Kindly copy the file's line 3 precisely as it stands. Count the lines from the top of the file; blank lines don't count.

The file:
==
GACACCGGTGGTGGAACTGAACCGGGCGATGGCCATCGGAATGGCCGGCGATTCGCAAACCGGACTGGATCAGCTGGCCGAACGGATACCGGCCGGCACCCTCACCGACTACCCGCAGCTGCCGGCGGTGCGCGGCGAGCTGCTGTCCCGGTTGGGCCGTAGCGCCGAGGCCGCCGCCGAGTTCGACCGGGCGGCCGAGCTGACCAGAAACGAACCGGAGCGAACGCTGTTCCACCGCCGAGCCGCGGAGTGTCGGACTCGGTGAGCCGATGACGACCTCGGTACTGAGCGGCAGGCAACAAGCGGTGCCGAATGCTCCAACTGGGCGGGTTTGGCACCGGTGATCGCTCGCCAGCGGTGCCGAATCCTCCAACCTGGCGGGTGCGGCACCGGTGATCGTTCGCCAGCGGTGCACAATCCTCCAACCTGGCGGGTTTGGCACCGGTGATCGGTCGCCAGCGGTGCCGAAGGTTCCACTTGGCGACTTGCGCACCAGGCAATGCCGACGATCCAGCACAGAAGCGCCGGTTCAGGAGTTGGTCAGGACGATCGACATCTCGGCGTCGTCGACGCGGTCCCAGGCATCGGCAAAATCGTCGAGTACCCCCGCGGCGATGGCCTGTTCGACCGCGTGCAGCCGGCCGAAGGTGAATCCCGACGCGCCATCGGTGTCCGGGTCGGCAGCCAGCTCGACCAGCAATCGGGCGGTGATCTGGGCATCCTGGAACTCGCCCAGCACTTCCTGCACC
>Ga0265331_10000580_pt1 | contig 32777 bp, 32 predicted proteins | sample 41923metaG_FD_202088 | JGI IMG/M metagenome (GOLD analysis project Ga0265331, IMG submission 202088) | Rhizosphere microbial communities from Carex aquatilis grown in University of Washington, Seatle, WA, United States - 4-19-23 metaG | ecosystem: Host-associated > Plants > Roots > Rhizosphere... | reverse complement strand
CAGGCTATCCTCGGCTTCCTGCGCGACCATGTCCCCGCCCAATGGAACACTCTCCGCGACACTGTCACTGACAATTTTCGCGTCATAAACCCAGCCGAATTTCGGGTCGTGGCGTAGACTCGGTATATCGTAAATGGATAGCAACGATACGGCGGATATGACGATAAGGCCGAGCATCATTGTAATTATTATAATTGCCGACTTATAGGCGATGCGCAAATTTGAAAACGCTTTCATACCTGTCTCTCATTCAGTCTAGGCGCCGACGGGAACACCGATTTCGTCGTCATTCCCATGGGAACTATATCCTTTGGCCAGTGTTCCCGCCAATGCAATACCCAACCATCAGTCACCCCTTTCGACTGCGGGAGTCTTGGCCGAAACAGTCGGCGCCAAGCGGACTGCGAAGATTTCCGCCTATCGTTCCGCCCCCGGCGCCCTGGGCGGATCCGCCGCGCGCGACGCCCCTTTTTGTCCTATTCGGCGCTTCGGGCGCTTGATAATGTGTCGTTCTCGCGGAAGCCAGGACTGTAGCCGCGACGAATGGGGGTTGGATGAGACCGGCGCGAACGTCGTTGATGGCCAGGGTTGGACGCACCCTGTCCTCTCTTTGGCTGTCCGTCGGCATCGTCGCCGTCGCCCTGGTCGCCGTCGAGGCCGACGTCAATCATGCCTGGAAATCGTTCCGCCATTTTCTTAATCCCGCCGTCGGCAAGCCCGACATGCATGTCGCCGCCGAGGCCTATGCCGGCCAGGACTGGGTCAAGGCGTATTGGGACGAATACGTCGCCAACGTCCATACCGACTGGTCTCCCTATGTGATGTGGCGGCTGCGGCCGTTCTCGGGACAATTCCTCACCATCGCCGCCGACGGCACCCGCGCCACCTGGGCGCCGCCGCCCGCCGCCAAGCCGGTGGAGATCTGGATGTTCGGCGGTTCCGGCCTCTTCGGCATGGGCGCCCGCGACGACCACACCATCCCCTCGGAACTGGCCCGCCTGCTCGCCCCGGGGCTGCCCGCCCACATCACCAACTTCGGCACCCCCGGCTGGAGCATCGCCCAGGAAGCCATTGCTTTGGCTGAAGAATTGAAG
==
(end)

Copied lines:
CAGGCTATCCTCGGCTTCCTGCGCGACCATGTCCCCGCCCAATGGAACACTCTCCGCGACACTGTCACTGACAATTTTCGCGTCATAAACCCAGCCGAATTTCGGGTCGTGGCGTAGACTCGGTATATCGTAAATGGATAGCAACGATACGGCGGATATGACGATAAGGCCGAGCATCATTGTAATTATTATAATTGCCGACTTATAGGCGATGCGCAAATTTGAAAACGCTTTCATACCTGTCTCTCATTCAGTCTAGGCGCCGACGGGAACACCGATTTCGTCGTCATTCCCATGGGAACTATATCCTTTGGCCAGTGTTCCCGCCAATGCAATACCCAACCATCAGTCACCCCTTTCGACTGCGGGAGTCTTGGCCGAAACAGTCGGCGCCAAGCGGACTGCGAAGATTTCCGCCTATCGTTCCGCCCCCGGCGCCCTGGGCGGATCCGCCGCGCGCGACGCCCCTTTTTGTCCTATTCGGCGCTTCGGGCGCTTGATAATGTGTCGTTCTCGCGGAAGCCAGGACTGTAGCCGCGACGAATGGGGGTTGGATGAGACCGGCGCGAACGTCGTTGATGGCCAGGGTTGGACGCACCCTGTCCTCTCTTTGGCTGTCCGTCGGCATCGTCGCCGTCGCCCTGGTCGCCGTCGAGGCCGACGTCAATCATGCCTGGAAATCGTTCCGCCATTTTCTTAATCCCGCCGTCGGCAAGCCCGACATGCATGTCGCCGCCGAGGCCTATGCCGGCCAGGACTGGGTCAAGGCGTATTGGGACGAATACGTCGCCAACGTCCATACCGACTGGTCTCCCTATGTGATGTGGCGGCTGCGGCCGTTCTCGGGACAATTCCTCACCATCGCCGCCGACGGCACCCGCGCCACCTGGGCGCCGCCGCCCGCCGCCAAGCCGGTGGAGATCTGGATGTTCGGCGGTTCCGGCCTCTTCGGCATGGGCGCCCGCGACGACCACACCATCCCCTCGGAACTGGCCCGCCTGCTCGCCCCGGGGCTGCCCGCCCACATCACCAACTTCGGCACCCCCGGCTGGAGCATCGCCCAGGAAGCCATTGCTTTGGCTGAAGAATTGAAG